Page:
LONDON — The whole Dutch government collectively resigned on Friday after a scandal involving the mismanagement of childcare funds, which drove thousands of families into financial hardship.
An investigation revealed in December that tax officials wrongly accused thousands of working families of fraud and ordered them to repay childcare benefits between 2013 and 2019. The event has been described as an “unprecedented injustice” by some Dutch lawmakers.
The revelation led to the resignation on Thursday of opposition leader Lodewijk Asscher who was the minister in charge of social affairs in the previous administration.
The government led by Prime Minister Mark Rutte, in power since 2017, decided on Friday to accept responsibility and collectively leave office on the back of the scandal.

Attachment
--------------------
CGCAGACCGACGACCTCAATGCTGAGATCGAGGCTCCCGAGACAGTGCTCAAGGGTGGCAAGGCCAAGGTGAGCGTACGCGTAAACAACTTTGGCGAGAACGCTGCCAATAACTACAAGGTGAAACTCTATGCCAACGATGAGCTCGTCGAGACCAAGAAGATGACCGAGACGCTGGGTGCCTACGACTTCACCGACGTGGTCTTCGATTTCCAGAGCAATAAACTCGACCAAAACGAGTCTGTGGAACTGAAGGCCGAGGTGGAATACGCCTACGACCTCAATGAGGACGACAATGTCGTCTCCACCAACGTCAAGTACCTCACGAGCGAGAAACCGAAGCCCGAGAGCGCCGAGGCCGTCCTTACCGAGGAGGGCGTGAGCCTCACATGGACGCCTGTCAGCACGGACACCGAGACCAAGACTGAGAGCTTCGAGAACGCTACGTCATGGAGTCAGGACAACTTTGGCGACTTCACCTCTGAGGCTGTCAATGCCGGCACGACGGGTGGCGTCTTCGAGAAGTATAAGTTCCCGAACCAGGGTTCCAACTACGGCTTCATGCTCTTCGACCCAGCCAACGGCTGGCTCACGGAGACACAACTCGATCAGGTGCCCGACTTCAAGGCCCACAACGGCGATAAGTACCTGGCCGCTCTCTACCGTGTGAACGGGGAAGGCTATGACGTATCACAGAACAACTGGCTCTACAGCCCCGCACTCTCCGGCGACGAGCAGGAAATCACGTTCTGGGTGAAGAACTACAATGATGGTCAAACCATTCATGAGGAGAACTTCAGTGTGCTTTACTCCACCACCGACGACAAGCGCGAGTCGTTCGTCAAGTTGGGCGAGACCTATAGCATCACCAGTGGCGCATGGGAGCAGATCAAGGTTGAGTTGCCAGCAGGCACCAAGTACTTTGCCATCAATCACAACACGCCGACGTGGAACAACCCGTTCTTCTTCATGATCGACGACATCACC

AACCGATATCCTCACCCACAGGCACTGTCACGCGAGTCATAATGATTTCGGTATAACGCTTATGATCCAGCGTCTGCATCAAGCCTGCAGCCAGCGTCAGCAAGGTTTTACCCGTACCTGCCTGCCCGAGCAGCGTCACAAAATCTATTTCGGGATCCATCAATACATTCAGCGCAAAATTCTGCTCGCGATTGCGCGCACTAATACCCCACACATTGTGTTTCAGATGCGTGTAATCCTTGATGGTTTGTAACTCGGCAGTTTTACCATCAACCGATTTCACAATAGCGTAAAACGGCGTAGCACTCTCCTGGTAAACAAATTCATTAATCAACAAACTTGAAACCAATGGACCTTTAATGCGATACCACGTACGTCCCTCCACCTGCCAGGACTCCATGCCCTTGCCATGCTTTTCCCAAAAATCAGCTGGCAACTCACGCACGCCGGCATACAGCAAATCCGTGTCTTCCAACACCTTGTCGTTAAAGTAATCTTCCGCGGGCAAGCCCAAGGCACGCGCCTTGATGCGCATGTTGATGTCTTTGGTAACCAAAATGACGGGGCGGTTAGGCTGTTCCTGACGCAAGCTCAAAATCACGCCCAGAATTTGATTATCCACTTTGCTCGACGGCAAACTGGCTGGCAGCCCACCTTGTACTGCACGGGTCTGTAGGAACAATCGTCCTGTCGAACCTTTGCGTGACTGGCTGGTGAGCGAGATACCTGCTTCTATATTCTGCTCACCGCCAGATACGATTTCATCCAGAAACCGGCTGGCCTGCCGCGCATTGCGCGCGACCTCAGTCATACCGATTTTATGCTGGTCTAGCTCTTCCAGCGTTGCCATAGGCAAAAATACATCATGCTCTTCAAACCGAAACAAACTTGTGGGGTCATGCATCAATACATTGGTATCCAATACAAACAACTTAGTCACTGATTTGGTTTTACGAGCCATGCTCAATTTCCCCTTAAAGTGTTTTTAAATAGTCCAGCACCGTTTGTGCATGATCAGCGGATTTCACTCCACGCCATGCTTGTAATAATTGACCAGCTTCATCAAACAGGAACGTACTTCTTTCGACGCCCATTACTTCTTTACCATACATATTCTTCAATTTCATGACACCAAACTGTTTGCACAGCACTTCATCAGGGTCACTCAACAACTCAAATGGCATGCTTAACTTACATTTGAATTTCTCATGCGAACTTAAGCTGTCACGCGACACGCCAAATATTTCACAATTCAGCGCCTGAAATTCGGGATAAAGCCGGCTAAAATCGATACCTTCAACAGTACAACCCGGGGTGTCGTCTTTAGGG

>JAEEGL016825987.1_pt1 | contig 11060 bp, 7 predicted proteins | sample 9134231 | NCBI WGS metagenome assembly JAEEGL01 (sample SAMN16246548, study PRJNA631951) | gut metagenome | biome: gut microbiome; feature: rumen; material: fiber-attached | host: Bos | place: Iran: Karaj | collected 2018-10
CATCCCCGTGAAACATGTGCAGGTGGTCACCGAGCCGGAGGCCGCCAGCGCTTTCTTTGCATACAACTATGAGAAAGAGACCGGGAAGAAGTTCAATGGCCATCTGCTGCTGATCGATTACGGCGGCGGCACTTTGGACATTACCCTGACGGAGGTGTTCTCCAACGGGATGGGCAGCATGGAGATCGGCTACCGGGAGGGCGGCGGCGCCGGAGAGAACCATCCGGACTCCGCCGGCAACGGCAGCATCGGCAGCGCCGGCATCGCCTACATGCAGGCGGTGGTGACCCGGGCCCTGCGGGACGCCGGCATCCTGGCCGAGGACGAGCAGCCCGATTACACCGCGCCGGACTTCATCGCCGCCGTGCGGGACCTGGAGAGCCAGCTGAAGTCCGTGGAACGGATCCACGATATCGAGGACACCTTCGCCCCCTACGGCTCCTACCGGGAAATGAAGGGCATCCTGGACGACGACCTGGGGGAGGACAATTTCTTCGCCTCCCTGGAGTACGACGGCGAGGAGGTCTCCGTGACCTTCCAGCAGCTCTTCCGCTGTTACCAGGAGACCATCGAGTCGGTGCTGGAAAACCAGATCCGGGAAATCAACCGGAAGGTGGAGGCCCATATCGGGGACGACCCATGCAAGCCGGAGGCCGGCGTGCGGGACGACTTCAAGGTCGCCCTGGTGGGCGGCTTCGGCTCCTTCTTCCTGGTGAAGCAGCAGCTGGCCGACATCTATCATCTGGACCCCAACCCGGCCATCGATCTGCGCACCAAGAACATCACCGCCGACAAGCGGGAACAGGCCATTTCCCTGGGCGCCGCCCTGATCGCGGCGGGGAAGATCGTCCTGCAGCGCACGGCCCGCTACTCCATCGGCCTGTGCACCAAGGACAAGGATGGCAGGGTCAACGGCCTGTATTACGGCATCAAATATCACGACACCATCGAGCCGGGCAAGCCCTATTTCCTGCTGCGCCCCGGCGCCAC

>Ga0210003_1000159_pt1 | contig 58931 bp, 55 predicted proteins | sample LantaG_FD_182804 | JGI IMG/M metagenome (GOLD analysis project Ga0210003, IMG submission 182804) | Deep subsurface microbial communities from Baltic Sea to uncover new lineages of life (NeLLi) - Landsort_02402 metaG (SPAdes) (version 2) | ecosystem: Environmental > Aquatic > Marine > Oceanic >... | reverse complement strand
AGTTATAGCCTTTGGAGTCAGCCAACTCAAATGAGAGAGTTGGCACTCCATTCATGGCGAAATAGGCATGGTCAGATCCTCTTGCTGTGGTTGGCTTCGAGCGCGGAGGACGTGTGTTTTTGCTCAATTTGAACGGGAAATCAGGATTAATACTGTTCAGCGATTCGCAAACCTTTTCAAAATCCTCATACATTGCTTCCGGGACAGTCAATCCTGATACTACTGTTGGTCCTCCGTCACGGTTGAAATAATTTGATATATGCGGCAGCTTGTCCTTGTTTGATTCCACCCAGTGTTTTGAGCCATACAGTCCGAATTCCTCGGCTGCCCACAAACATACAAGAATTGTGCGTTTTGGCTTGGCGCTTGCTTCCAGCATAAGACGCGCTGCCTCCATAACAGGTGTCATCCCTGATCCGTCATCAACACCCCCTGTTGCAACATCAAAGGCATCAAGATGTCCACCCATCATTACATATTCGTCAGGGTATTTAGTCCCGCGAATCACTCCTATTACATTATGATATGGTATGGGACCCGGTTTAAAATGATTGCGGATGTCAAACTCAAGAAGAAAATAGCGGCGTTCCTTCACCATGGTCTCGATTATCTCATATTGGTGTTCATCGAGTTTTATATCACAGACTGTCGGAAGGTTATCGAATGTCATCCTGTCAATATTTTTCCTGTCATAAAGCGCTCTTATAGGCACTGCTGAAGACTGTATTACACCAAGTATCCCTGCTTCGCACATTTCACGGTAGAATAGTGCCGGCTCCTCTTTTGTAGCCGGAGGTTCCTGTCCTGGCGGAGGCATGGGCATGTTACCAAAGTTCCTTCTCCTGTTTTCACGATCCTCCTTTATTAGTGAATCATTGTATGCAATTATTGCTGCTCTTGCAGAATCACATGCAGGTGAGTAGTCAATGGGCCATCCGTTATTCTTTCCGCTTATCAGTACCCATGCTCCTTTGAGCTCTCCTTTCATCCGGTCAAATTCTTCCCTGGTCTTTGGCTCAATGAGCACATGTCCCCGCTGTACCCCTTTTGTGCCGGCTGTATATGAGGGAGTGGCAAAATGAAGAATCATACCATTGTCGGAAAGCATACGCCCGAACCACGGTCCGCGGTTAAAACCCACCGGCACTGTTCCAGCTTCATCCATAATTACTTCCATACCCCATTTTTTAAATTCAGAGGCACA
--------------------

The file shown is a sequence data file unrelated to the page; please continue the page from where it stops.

“With today’s decision, the cabinet wants to do justice to all those parents who have been wronged unprecedentedly,” the prime minister said in a statement.
Speaking at a press conference, he added that the government would continue to lead the Covid-19 emergency response with a caretaker status.
The Netherlands was already due to have a new parliamentary election in March, but the government’s resignation comes at a tricky time. The country is in national lockdown and has had almost 1 million Covid-19 infections and 12,875 deaths since the start of the health emergency, according to Johns Hopkins University. The Netherlands also needs to prepare a plan on how it will revamp the economy post-pandemic.
Rutte had previously said that a government resignation would not be helpful at this time as the nation needs stability to deal with the pandemic, Politico reported. However, this is not the first time that a Dutch administration has resigned collectively to show a common responsibility.
The families that were involved in this case have filed charges against five politicians this week, including the current finance minister, Wopke Hoekstra.
Given the proximity of the general election, ministers could end up staying in their roles until voters head to the polls.